Back in December, local artist and musician, John Robbins, released his novel Echo of Sight. The book is loosely based on his journey dealing with visual impairment. Recently, Robbins began work on creating a graphic novel version of the book.

John Robbins is originally from San Francisco and has been living in the Coachella Valley since 2001. He’s a multi-instrumentalist and can play guitar, ukulele, piano, and drums. Robbins didn’t have vision problems until he was about 22, when he noticed that his vision was starting to decline. He’s completely blind in one eye and only has a small amount of vision left in the other.

During a recent interview, Robbins explained the details of the graphic novel of Echo of Sight

“Basically, it’s a comic adaptation of the book. I think it’s working well in my favor because I can include certain things I wanted to put in the book, but things didn’t fit in because originally, I wanted to do more of a character spotlight on my character named Alex. But since it’s told in first person perspective from my character named Roland, I didn’t have those kinds of liberties. With the comic, I can take those liberties and be more creative with them than written format.”

He explained what led him to drawing and how he’s drawn his work over the years.

“I’ve been drawing since I was a little kid back in kindergarten and give you a piece of paper and crayons saying, ‘Ok, draw!’ I didn’t start taking illustrating and comics seriously until my freshman year of high school. I forget which web comic I started reading back then, but I thought, ‘If someone can do this, I can too.’ So this was when drawing tablets were in their infancy. I had this tablet at the time that was so frustrating because it was so hard to get it at the correct angle to work with. What I ended up doing is using the pen tool in photoshop to create everything and went from there. I tried my hardest to do everything I could and bought myself a scanner because it took up too much time, and I tried to work with the tablet I had but it still wasn’t as comfortable. I kept a sketchbook with me and sketched to my heart’s content.”

The drawings for the graphic novel version of Echo of Sight are a cross between Japanese anime and American style cartoons.

“I grew watching cartoons and when I was in high school, it was when I started watching anime like Dragon Ball-Z and all that stuff. Of course, when you watch anime, the main thing ‘I want to draw anime.’ My style is kind of a cross between the 2 because I love American style cartoons and Japanese animation. I’m trying to going back to drawing everything as simple as possible, like that cartoony syndicated newspaper kind of stuff. That’s why the comic is in a 3-panel format, because not only does it remind me of all the newspaper comics I grew up reading, but it’s way less stressful.”

Robbins said that while he knows the story and the script, there are stresses to writing a graphic novel that can be difficult to deal with. He says he’s confident that he’s found his methods in writing the graphic novel to be effective in its storytelling.

“I think to an extent, writing a script or a story is one thing, but actually having to draw what’s happening is another. What angles should I draw the characters in? What needs to be in the background? I think it’s really frustrating for me given I chose this 3 panel set up. I have to condense certain parts of the story so everything will link together. At the same time, I can start wherever in the comic and on that specific page you’re reading, it’ll make sense and contribute to the story as a whole. I think it’s very difficult, but in the long run, it’ll be worth it. What I’m trying to do with all these pages is to make them stand alone.”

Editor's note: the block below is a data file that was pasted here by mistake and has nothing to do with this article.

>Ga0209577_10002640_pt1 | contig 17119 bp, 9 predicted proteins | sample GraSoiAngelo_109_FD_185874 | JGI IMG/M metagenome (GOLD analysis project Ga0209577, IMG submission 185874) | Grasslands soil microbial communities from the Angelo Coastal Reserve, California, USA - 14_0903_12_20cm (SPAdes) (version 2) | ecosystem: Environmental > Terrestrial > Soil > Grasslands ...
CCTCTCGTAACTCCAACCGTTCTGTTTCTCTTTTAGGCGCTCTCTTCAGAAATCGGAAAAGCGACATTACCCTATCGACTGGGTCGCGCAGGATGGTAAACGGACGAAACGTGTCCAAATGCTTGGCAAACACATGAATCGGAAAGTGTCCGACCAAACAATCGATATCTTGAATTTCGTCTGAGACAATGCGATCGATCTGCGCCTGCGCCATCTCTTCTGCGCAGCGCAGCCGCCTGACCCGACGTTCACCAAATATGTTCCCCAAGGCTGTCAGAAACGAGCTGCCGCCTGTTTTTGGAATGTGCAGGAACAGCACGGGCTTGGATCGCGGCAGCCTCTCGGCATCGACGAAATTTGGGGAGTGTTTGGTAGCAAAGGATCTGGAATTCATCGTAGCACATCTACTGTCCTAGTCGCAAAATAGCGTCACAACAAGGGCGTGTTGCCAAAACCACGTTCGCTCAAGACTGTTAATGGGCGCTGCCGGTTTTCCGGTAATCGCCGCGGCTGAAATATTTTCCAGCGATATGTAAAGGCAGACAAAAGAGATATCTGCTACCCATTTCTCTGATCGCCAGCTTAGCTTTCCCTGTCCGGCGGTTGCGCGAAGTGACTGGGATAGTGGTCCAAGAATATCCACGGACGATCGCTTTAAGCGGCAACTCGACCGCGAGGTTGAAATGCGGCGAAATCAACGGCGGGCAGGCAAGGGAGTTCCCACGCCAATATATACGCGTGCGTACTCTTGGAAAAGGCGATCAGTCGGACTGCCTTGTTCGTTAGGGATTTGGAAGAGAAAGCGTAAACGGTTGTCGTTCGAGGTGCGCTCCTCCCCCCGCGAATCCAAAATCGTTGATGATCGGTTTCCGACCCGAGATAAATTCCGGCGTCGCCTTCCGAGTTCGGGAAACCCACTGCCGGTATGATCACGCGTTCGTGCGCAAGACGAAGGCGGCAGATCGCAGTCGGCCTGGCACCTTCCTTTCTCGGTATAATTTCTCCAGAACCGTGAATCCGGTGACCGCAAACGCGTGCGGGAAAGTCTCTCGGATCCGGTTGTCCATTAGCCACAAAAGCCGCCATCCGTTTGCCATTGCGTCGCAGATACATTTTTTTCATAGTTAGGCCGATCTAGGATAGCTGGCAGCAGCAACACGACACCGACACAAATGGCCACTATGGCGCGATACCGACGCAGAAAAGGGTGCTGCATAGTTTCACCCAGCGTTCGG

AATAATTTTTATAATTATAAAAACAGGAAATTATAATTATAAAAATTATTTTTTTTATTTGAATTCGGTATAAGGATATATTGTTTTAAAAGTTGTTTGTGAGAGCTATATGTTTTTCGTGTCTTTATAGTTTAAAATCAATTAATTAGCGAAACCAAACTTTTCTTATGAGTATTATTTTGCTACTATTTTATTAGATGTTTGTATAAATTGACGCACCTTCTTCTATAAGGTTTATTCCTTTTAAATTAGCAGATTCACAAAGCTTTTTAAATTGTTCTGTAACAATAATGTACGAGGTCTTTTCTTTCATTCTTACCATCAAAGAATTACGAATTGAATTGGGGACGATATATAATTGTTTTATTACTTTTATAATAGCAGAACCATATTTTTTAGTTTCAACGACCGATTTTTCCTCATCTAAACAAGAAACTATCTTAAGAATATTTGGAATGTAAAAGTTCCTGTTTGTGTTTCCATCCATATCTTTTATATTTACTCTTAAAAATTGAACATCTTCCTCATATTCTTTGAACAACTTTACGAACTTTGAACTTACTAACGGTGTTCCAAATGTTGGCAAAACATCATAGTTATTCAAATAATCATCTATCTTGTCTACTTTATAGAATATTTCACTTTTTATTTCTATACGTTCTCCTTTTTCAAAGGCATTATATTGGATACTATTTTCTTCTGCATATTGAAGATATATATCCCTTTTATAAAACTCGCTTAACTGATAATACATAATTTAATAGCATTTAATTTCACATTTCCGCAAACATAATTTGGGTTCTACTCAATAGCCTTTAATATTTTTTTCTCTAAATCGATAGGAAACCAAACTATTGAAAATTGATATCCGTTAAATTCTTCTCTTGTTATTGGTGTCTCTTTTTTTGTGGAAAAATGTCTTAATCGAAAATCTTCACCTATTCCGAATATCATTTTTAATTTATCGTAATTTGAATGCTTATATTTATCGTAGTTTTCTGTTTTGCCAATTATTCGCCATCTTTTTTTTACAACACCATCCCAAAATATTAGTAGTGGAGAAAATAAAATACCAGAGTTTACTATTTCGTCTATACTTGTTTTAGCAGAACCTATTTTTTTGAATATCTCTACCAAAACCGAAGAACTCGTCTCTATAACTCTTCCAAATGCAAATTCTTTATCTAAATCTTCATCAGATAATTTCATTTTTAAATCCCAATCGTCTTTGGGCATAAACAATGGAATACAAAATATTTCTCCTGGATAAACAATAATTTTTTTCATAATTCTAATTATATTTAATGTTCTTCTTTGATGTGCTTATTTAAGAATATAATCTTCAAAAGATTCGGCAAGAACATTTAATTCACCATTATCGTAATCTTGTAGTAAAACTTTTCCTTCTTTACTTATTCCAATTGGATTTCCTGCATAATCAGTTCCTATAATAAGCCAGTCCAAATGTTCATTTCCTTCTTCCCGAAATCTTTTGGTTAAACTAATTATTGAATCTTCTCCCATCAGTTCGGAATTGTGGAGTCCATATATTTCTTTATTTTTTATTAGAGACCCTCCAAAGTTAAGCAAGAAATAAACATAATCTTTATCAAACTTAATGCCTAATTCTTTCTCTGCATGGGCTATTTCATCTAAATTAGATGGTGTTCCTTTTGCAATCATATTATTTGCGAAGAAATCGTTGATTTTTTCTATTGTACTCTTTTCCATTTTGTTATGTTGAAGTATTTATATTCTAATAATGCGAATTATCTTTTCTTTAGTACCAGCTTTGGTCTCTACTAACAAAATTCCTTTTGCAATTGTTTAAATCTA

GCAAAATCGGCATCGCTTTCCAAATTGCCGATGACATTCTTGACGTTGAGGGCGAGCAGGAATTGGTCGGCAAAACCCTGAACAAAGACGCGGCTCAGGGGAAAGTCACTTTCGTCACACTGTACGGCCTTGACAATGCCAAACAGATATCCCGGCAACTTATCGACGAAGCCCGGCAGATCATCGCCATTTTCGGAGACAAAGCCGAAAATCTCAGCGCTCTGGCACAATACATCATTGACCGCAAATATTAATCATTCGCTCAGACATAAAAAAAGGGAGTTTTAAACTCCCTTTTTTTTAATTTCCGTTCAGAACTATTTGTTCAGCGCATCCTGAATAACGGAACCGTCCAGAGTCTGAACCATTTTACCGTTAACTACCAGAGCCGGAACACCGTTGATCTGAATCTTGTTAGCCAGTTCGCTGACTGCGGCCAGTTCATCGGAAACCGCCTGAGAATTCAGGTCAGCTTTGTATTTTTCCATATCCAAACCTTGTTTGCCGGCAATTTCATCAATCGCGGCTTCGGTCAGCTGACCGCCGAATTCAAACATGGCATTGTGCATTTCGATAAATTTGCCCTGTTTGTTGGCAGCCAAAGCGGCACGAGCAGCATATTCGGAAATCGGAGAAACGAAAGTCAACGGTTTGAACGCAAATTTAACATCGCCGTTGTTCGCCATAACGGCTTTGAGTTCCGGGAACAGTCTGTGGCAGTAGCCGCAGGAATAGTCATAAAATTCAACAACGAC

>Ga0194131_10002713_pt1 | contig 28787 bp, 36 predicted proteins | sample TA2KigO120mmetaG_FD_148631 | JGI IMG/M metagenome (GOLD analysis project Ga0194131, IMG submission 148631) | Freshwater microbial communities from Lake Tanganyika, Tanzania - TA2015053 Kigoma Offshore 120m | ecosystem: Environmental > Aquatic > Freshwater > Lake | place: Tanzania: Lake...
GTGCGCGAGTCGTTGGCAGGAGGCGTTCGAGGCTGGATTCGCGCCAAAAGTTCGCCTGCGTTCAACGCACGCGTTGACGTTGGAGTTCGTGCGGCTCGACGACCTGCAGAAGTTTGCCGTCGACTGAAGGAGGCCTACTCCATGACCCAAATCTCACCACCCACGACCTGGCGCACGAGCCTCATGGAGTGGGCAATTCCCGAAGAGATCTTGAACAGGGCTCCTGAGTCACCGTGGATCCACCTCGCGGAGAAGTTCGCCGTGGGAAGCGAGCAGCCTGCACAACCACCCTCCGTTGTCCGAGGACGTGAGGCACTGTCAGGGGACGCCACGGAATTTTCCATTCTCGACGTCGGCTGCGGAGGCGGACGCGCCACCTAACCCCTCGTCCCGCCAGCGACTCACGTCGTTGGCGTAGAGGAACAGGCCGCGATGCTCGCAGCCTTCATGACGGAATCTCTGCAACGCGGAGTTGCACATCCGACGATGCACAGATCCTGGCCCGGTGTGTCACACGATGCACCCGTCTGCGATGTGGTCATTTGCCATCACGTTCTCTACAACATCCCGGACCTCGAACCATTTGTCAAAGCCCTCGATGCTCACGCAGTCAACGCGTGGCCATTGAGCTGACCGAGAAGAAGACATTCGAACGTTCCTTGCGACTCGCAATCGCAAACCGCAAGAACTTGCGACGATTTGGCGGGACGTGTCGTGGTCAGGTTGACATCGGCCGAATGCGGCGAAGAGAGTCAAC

The tools that he’s currently using are a MacBook Pro and a Cintiq tablet through Photoshop.

“The Cintiq tablet cost me every penny I have… No, I’m kidding. I draw on a Cintiq 13HD. It’s great because not only do I have this wide surface to work with, but the resolution is crisp and clear. It feels exactly like drawing on paper to me, even though there’s a tiny bit of lag. I love the fact that it feels so natural. I used to do things with those tablets that sit on your desk and you have to look at your computer screen. I used to think, ‘Man, I don’t have that eye hand coordination anymore.’”

Using technology has helped Robbins in creating his art and he says that technology has been able to provide him with the outlet to continue to draw and create art.

“I think it’s easier drawing on an iPad or using a Cintiq for the purposes that I won’t be looking through my magnifying glass to see where I drew a line. Especially with graphite pencils, I won’t be able to see those lines I drew. Having all this technology really helps in the sense that I can see what I’m doing. I learned a cheating method through YouTube videos for simple shading. I’m still learning how lights hit an object and how to shade. You don’t see much shading in my work, because I’m still learning how.”

Now A MUSIC Break

Still, Robbins loves music. He’s involved with music production at Braille Institute in Rancho Mirage and he’s been looking for a band to perform with.

“I’ve been trying to get a band together for the last couple of months, but it’s not going as well as I thought it would. I have to keep my hopes up and I’m hoping there might be a few possibilities out there. I just need to keep pushing and keep asking. I’m still playing my ukulele at home and I’m doing some sound engineering and recording at Braille Institute, which helps with the itch to play music. I get to be surrounded by it twice a week. Ideally, I would love to be in a band again.”

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